Title GHOST FACTORY: performative exhibition with humans and machines
Curators Magda Tyżlik-Carver and Andrew Prior
Dark Sounds: Destructive Pop Conference, Falmouth University
Ghost Factory at Dark Sounds conference was a performative exhibition addressing the ambiguous character of participatory culture in digital and networked media. The audience was invited to experience divided appeal of technology in popular culture through Ghost Factory a performative installation of MaxMSP-based application Ghost Machine arranges people, machines, software, sound and text, in unknown combinations.
Pop music is defined as much by its mode of cultural consumption as it is by engrained musical qualities – its name refers not to a style, but a level of recognition: whatever is trending; a lightening quick flash in public consciousness before the dark creeps in. Here we propose a parallel production process, an audio-visual factory for the networked culture. If the economics of pop music have imploded with the likes of Spotify, it is because it conforms to the flows and conditions of disembodied information. Consumers and producers alike sit side by side in the digital factory.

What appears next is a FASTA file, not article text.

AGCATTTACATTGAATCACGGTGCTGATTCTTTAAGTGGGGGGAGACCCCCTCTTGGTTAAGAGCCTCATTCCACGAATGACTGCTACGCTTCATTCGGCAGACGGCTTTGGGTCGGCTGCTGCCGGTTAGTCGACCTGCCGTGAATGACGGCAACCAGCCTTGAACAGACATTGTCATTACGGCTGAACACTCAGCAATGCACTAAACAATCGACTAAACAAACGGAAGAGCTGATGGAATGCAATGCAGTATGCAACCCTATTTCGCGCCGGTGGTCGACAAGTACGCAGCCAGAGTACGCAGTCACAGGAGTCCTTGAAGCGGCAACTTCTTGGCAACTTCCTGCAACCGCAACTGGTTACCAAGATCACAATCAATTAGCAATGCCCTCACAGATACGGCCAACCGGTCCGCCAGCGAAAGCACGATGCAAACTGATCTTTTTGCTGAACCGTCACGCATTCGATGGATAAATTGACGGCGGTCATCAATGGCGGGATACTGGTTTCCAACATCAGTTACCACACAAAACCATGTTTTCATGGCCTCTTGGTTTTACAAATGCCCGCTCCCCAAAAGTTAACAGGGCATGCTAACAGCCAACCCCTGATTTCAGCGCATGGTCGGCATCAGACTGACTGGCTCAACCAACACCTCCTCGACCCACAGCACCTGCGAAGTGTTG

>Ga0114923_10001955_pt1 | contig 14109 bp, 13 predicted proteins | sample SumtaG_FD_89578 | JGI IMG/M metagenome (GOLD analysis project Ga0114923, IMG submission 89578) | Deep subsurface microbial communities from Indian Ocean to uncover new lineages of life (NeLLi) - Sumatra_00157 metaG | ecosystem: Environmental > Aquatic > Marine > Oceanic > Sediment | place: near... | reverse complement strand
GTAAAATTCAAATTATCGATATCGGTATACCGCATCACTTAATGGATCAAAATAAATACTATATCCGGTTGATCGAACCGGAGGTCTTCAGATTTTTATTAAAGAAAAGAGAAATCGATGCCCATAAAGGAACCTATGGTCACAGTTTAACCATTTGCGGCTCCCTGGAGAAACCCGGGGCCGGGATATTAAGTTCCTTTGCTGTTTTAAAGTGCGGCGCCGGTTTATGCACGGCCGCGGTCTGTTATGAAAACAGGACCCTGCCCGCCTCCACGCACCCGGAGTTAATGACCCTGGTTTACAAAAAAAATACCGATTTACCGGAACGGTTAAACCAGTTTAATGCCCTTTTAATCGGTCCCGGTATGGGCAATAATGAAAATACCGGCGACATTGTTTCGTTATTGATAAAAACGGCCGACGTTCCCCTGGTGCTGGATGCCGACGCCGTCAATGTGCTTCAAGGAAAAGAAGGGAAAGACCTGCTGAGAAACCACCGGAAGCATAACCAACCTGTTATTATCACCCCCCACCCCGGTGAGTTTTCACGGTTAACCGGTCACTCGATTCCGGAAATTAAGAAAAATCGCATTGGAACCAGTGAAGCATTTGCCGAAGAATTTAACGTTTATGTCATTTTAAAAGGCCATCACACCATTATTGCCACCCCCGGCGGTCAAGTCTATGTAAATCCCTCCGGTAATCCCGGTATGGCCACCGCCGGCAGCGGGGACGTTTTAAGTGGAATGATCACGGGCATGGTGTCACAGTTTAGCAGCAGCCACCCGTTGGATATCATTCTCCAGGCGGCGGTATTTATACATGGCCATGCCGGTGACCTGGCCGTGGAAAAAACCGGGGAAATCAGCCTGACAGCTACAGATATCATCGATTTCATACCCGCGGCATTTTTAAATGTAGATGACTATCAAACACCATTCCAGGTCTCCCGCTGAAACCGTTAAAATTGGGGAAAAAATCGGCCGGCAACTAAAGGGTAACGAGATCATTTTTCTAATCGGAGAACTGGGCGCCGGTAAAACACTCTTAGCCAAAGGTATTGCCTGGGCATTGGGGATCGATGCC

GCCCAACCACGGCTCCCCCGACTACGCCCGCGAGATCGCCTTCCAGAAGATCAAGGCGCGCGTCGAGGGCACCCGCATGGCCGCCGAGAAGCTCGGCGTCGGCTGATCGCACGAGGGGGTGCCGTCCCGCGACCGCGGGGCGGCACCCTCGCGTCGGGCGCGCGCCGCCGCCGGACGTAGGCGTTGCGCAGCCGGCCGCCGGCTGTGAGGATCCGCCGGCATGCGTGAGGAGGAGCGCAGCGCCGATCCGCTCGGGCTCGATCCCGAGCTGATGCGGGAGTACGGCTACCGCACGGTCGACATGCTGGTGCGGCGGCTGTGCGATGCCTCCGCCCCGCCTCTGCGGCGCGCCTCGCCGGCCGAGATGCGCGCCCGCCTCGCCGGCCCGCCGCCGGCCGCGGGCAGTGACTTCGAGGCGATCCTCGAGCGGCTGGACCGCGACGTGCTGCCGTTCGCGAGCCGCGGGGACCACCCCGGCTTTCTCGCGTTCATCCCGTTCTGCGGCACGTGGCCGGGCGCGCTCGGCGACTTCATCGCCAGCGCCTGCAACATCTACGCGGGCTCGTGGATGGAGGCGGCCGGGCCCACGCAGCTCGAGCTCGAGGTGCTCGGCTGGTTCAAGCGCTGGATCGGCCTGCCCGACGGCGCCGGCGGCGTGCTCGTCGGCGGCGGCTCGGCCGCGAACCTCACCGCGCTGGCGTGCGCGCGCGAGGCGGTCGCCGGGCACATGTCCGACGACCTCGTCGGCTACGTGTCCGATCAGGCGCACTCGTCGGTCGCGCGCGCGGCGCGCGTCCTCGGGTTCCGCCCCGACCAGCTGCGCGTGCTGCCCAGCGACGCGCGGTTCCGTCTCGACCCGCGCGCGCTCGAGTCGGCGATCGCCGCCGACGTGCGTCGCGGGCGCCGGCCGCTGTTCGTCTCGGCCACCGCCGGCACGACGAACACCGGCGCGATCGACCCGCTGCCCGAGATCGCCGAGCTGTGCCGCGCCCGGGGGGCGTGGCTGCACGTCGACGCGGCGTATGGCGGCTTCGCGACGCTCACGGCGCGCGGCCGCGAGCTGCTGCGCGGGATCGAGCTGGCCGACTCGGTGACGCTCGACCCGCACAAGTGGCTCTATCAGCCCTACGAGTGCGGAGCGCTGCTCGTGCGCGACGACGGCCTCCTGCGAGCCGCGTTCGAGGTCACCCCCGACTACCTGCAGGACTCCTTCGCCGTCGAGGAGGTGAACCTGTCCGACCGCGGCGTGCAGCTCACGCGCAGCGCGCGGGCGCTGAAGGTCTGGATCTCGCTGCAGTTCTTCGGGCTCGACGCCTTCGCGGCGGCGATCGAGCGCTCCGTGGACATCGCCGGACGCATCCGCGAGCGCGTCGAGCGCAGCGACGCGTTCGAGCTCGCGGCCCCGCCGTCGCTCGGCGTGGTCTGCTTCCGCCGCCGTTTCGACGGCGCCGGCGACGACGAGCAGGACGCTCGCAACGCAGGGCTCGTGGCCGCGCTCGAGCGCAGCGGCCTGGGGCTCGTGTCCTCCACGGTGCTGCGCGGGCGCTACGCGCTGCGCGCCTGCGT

What used to be called ‘artistic integrity’ and was traditionally confined to the creative powers of an artist genius is now arranged as a process, distributed and shared across human and non-human others. Creativity managed by technology is often considered to be a result of ‘empowering’ potential that technologies bring allowing masses to release their imagination. However it is also mundane and rigid, organising creativity through bureaucracy. This exhibition was an attempt to reveal many of the elements of such systems, the black, white and grey zones, the sleek machines and the DIY interfaces, the factory and playground of digital labour, and the cloud in which it is stored as a ghostly presence. We suggest that creativity is neither the exclusive realm of the artistic genius, nor encoded in prosumer software applications that over-determine our output. It is a ghost, a play of absence and presence woven into the factory as a playground. The posthuman character of contemporary pop is revealed in this exhibition as contingent gesture and a challenge. The exhibition produces ghosts that occupy forgotten depths of Internet. It creates zombies as the result of an experiment gone wrong. And it aims to open the posthuman experience to the willing participant. In any case, there is considerable doubt it will be of any use in this life or thereafter. Consider it a voluntary work experience.